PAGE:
"I will get stronger," the Arizona congresswoman writes. "I will return"


Ten months ago, Arizona Rep. Gabrielle Giffords survived the unthinkable: a bullet to the brain.

Now, for the first time since the Jan. 8 Tucson, Ariz., shooting that claimed six lives and left 12 others wounded, Giffords, 41, is opening up about her incredible recovery.

In this week’s PEOPLE cover story (with exclusive photos), Giffords and her husband, retired astronaut Mark Kelly, share personal pictures and an excerpt from their new memoir Gabby: A Story of Courage and Hope, written in collaboration with The Last Lecture‘s Jeff Zaslow.

Though Giffords still struggles to speak, she makes herself crystal clear on one point in particular in the book’s epilogue.

“I will get stronger,” she vows. “I will return.”

Among the book’s revelations: that Giffords was desperate to have a child and had been undergoing fertility treatments when she was shot; intimate details of her relationships with Kelly’s teen daughters; her slow, painful realization of what happened to her; and insight into her intense struggle to regain her powers of speech and cognition.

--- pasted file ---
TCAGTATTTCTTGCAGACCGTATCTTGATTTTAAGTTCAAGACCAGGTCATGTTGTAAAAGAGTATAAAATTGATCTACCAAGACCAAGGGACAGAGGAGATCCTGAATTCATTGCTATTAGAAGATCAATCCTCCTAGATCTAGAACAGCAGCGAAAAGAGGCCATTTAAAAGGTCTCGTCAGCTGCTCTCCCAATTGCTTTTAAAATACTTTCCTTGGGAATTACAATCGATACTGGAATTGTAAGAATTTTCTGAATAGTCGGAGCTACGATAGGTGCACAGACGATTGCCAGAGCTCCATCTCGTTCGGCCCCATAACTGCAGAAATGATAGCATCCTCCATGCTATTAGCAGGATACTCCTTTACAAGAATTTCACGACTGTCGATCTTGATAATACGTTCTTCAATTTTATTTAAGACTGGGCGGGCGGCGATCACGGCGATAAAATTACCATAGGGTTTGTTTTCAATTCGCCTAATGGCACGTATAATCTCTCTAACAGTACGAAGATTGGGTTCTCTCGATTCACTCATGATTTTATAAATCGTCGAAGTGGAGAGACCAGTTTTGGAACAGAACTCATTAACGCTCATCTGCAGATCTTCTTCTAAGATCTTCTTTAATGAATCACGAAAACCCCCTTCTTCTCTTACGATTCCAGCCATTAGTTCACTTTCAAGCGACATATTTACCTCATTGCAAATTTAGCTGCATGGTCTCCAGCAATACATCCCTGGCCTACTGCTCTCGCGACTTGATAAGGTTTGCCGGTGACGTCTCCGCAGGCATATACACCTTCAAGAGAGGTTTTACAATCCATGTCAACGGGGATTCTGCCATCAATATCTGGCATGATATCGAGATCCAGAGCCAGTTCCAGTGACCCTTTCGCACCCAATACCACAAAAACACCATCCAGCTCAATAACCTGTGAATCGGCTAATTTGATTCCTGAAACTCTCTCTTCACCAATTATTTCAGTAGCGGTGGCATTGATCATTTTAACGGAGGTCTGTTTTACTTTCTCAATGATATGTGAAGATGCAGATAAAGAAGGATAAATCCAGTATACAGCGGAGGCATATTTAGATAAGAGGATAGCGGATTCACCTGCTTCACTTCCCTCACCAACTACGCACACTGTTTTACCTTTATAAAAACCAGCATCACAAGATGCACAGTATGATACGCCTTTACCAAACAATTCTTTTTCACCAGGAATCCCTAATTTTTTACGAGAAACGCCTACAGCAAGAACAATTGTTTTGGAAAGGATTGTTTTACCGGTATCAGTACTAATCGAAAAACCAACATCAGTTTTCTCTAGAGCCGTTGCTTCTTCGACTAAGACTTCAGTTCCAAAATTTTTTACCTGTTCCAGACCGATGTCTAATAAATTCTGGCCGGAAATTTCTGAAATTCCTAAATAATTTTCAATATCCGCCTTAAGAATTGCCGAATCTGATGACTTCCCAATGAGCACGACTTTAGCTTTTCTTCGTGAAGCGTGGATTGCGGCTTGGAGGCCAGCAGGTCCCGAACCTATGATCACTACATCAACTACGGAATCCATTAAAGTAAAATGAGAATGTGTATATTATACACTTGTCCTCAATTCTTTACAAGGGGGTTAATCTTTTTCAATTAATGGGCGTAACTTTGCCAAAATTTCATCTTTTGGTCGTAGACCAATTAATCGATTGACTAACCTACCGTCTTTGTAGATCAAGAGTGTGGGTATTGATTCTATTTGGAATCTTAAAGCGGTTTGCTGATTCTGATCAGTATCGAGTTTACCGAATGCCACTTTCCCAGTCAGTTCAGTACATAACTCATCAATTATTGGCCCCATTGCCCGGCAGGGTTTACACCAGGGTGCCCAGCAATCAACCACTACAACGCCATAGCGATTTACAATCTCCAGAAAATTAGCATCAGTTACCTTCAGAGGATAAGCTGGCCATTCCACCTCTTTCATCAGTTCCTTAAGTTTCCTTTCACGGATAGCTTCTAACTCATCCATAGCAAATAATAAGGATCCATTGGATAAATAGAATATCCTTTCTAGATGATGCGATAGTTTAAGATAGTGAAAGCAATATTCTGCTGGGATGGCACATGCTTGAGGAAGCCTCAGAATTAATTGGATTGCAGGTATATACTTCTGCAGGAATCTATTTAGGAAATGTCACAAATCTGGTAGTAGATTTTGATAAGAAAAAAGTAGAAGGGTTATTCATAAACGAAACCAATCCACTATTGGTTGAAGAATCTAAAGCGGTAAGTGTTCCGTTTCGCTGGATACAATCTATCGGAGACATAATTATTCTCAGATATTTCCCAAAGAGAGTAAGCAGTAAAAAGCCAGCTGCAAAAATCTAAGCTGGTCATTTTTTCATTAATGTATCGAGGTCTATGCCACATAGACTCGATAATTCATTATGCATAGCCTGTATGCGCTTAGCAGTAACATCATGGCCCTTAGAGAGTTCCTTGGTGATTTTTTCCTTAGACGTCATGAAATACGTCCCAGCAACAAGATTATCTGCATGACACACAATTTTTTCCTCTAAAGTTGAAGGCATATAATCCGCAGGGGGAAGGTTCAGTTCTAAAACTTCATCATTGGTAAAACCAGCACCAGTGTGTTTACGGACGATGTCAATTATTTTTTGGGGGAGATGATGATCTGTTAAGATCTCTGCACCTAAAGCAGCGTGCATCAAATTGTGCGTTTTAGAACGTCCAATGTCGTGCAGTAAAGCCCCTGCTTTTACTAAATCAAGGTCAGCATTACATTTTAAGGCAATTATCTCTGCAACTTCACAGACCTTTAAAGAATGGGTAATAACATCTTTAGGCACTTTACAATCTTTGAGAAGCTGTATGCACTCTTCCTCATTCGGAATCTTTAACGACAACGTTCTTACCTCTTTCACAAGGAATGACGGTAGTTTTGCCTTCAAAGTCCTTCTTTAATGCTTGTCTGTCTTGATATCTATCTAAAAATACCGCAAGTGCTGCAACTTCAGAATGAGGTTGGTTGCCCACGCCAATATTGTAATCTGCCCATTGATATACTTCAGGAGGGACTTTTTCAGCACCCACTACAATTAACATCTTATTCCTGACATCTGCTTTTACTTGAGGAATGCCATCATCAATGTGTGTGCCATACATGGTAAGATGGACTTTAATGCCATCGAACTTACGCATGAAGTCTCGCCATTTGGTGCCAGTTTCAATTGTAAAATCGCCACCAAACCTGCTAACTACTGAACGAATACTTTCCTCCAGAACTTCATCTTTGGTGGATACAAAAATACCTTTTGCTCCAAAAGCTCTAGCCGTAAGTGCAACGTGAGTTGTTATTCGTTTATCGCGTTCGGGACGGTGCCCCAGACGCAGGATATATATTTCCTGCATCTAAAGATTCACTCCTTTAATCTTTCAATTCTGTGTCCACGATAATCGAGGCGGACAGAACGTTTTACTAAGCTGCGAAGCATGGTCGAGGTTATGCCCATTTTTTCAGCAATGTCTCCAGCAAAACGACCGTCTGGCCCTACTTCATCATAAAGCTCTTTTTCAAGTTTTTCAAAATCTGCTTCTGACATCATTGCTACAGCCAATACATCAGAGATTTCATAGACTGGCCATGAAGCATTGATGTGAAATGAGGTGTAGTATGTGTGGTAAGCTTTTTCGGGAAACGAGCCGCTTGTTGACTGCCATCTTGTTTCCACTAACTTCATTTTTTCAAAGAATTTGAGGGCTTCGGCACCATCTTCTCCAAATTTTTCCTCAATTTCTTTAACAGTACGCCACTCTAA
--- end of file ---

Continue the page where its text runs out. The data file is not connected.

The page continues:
In one heartbreaking passage, Kelly recalls the first time Giffords tried to speak, but found she could not.

“Gabby was sitting in her wheelchair, tears running down her face,” he writes. “She was hyperventilating, absolutely panicked. Gabby motioned with her left hand, waving it by her mouth. It didn’t take me long to figure out what was wrong.”

For the full story of Giffords s remarkable recovery, pick up the new issue of PEOPLE, on newsstands Friday